They describe the experience of the whole journey and how they managed to pull it off, in their own words: 

When we started teaching Classical Hatha Yoga over two years ago, we never thought that one day we would have the privilege to impart the gift of Yoga in Damascus, Syria. Since 2011, the war-torn country has been facing ongoing civil strife. There is also some misunderstanding of Yoga because this deep science is mistakenly viewed either as sporty leisure or as a religious practice.

An Unexpected Message

One day, out of the blue, we were approached on social media by someone from Syria to conduct a program there. It seemed that after watching one of our videos on YouTube, he felt a strong desire to message us on Facebook. 


We had many apprehensions. Would Syrians even be interested in Yoga? In the age of omnipresent internet trolls, how could we trust that this person was sincere, or even real? 

But as our discussions progressed, we realized that not only was he real, but he had been completely blown away by Sadhguru’s videos and had a deep longing to learn Yoga in its purest form. Unfortunately, due to the unstable situation in Syria, he had not been able to travel to learn authentic Yoga and really wanted to make it happen for himself and other seekers around him. 

It was at that moment that we became determined to make this program happen despite all the challenges. After a year of building rapport, establishing trust and meticulous planning, it finally happened in July 2019. 

Making It Happen

The planning process proved to be difficult because we had to find our way around marketing publicly as the safety of everyone was our utmost priority. We were not sure if the airport in Syria would be safe so we first went to Lebanon, and then planned to enter Syria by road. Thankfully, Isha Hatha Yoga teachers from Lebanon - Yasmin and Dunia - were a great help in securing our visas and finding accommodation there. Though some friends warned us that getting a Syrian visa might prevent us from travelling to countries like the US or UK in the future, we felt that it was our duty as teachers to make this possibility available to others who so desperately wanted to learn Yoga. 


The next challenge was crossing the Syrian border, especially because we don’t know the language. There were check posts everywhere just within a few minutes’ distance from each other. They were checking us and our luggage each time, asking questions. As we were not used to this, there was a certain tension in the atmosphere, but because of the Yoga practices that we do, we were able to maintain a certain balance within ourselves throughout.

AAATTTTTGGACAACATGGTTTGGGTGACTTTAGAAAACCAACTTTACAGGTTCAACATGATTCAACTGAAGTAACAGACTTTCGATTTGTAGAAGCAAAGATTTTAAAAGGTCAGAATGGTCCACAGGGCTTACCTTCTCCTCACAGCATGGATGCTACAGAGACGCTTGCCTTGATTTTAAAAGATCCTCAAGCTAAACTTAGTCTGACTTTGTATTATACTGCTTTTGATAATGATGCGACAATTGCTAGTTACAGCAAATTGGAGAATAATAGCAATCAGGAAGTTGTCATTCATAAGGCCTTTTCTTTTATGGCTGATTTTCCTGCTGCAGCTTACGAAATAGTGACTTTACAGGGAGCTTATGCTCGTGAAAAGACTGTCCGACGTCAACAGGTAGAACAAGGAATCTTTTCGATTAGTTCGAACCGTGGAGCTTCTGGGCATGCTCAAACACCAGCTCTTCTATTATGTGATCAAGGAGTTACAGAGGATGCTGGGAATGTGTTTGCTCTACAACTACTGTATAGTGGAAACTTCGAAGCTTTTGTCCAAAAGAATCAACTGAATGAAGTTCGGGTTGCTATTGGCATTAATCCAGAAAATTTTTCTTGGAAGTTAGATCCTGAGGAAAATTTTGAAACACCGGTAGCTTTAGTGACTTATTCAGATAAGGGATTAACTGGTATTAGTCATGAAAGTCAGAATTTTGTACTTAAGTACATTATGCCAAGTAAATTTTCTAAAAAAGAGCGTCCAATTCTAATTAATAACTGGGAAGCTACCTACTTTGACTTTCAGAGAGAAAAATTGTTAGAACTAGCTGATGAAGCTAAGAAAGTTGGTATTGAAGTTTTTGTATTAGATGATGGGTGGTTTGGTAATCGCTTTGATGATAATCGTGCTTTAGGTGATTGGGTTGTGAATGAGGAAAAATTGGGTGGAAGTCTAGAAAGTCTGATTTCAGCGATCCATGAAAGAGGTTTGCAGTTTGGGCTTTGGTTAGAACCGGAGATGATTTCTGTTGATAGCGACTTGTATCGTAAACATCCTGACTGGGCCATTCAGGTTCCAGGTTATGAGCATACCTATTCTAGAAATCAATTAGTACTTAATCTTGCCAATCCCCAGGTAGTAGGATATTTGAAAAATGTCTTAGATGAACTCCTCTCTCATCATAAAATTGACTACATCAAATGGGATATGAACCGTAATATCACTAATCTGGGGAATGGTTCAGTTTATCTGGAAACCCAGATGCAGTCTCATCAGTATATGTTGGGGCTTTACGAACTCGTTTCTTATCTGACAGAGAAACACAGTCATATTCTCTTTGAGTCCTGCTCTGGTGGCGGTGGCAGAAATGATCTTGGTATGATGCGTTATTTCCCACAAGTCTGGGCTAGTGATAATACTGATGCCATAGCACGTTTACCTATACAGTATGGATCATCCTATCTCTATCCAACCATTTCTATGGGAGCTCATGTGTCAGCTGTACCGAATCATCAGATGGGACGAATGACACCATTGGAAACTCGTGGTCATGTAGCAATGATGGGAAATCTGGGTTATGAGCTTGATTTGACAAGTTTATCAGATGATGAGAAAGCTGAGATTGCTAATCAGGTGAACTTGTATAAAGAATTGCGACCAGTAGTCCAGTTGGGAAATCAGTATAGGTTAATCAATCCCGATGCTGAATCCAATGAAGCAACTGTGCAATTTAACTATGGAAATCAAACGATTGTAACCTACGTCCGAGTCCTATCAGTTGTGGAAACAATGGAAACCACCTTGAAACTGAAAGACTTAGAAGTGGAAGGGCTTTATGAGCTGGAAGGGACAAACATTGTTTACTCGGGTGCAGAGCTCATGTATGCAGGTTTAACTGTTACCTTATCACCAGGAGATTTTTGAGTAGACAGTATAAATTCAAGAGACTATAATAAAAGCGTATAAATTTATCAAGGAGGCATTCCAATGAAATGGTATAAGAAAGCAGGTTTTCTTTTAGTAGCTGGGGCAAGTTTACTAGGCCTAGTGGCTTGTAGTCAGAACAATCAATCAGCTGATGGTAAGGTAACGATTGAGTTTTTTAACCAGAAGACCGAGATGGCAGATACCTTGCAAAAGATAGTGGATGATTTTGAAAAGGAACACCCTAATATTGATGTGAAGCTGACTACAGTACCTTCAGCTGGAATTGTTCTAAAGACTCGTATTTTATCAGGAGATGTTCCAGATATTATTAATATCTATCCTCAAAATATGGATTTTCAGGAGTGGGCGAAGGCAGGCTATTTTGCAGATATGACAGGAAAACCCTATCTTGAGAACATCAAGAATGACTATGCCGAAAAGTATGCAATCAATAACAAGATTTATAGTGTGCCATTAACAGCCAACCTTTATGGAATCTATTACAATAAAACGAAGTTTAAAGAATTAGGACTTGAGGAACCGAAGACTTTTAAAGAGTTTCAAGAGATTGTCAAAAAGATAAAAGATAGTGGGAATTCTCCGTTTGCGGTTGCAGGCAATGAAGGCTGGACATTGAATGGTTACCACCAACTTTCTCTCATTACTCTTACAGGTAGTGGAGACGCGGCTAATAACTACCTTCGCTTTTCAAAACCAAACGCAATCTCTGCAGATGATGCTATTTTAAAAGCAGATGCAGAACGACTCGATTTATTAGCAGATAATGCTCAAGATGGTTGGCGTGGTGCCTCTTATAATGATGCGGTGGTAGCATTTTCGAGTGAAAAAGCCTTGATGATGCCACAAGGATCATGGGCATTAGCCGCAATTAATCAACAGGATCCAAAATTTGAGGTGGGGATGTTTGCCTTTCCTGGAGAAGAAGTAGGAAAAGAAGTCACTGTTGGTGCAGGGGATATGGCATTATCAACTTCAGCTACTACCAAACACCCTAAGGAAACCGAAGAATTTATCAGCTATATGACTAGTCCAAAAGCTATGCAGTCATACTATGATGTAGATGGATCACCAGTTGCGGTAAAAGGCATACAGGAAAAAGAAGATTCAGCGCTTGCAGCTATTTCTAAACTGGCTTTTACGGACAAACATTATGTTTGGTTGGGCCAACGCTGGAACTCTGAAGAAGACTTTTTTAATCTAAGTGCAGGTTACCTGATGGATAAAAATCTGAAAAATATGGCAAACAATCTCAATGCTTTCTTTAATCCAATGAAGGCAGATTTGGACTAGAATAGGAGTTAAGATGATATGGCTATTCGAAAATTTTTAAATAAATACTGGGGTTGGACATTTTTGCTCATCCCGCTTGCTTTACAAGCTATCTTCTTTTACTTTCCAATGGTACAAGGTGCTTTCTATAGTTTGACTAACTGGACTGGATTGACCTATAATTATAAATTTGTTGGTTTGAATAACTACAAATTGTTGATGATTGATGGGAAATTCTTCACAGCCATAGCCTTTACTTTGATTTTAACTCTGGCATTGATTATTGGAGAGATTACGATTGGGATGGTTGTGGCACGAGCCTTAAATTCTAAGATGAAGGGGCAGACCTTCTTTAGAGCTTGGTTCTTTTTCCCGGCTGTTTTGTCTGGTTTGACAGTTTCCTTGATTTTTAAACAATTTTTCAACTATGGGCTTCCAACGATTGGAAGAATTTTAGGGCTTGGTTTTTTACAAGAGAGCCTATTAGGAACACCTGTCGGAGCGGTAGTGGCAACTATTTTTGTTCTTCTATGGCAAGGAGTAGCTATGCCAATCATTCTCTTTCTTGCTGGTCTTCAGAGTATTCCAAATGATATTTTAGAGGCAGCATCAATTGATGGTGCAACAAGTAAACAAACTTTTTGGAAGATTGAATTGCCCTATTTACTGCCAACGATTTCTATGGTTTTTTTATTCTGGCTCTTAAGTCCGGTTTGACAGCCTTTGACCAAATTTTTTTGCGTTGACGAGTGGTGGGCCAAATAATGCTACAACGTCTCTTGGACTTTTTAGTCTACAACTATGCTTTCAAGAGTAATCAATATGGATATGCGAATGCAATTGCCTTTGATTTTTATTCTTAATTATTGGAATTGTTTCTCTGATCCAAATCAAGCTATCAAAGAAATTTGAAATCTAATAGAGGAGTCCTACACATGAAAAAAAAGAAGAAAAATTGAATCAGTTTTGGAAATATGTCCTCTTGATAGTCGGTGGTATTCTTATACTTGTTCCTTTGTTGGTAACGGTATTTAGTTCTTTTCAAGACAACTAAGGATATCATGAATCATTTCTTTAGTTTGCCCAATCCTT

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When we finally reached Syria, the first thing we saw was Sadhguru’s smiling picture on our host family’s wall. It felt like he himself was welcoming us to Syria! 

Although each step of the way felt like this would be an impossible endeavor, somehow, with determination, persistence, family support and most importantly Sadhguru’s grace, we successfully conducted the first Isha Hatha Yoga Program in Syria! 


A Strange Incident

Initially, when we would go out on the streets, there was a slight hesitation while approaching people because of the impression we had formed about Syrians based on the news or stories we had heard, especially with the soldiers. But one interesting incident happened which we had never expected. When we were driving to the venue for the program, at one check post, a soldier came and inquired about us. After our friend explained to him in Arabic that we were his guests from India, he allowed us to pass. Five days later, when we had completed the program and were coming back, the same soldier stopped our car and looked at us. He recalled our faces and with a big smile on his face and his hands joined, he greeted us and said, “Namaste… Come back soon.” 

How It Was for the Participants

Though all Isha programs are structured the same, teaching in Syria felt different in many ways. For those five days enclosed in a farmhouse, we stayed together like in a retreat – we ate together, played, sang and danced together as we followed an intense schedule of Yoga sessions. 


The participants’ longing for Yoga as a tool that goes beyond physical aid was apparent. All the participants went through the program with such openness, focus and involvement. Most of them shared that they felt fortunate that they could experience a drop of the spiritual aspect of Yoga in this lifetime, considering the crisis their country is facing. In fact, most of them had attended Inner Engineering which happened in their neighboring countries. 

Our Experience of the Syrian People

Wherever we travelled in Syria, we experienced a unique sense of warmth and affection from the people. In one of the local music instrument shops, the owner asked me, “Are you from Hind?” I said, “Yes, India.” He said, "Oh I am a fan of Raj Kapoor" (a renowned Indian actor) and he started singing some of the well-known songs from his films. He even shared a few names of his favorite Indian movies. Many times, when we visited a local street food counter and when they came to know that we were from India, they offered some delicious complimentary snacks as a loving gesture. People here are so humble and full of compassion. Every small gesture of theirs filled my heart with utmost gratitude towards them. Even after losing so much in their life, they have not allowed themselves to become bitter. 

We went there to offer what we have, but we returned with an experience that we will cherish for the rest of our lives. 

Thank You So Much Syria. 

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